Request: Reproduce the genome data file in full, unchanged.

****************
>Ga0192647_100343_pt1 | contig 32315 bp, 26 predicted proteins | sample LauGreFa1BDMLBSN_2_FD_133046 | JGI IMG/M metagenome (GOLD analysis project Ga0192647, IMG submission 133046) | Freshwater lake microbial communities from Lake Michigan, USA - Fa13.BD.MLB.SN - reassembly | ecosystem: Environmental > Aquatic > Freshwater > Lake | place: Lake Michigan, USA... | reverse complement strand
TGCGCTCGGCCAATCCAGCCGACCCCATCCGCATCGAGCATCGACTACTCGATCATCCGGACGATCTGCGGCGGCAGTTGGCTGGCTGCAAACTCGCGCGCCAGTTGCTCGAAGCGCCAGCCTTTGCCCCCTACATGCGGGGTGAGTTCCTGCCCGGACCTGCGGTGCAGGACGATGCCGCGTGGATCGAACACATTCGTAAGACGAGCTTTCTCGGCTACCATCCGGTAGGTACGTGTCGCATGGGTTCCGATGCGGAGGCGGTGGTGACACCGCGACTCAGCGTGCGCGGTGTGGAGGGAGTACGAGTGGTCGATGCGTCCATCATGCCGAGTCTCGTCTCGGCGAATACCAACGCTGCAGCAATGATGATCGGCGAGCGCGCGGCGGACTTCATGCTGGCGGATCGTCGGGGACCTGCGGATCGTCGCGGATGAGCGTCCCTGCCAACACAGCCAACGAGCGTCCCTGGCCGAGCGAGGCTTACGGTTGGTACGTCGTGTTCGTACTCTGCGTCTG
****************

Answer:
>Ga0192647_100343_pt1 | contig 32315 bp, 26 predicted proteins | sample LauGreFa1BDMLBSN_2_FD_133046 | JGI IMG/M metagenome (GOLD analysis project Ga0192647, IMG submission 133046) | Freshwater lake microbial communities from Lake Michigan, USA - Fa13.BD.MLB.SN - reassembly | ecosystem: Environmental > Aquatic > Freshwater > Lake | place: Lake Michigan, USA... | reverse complement strand
TGCGCTCGGCCAATCCAGCCGACCCCATCCGCATCGAGCATCGACTACTCGATCATCCGGACGATCTGCGGCGGCAGTTGGCTGGCTGCAAACTCGCGCGCCAGTTGCTCGAAGCGCCAGCCTTTGCCCCCTACATGCGGGGTGAGTTCCTGCCCGGACCTGCGGTGCAGGACGATGCCGCGTGGATCGAACACATTCGTAAGACGAGCTTTCTCGGCTACCATCCGGTAGGTACGTGTCGCATGGGTTCCGATGCGGAGGCGGTGGTGACACCGCGACTCAGCGTGCGCGGTGTGGAGGGAGTACGAGTGGTCGATGCGTCCATCATGCCGAGTCTCGTCTCGGCGAATACCAACGCTGCAGCAATGATGATCGGCGAGCGCGCGGCGGACTTCATGCTGGCGGATCGTCGGGGACCTGCGGATCGTCGCGGATGAGCGTCCCTGCCAACACAGCCAACGAGCGTCCCTGGCCGAGCGAGGCTTACGGTTGGTACGTCGTGTTCGTACTCTGCGTCTG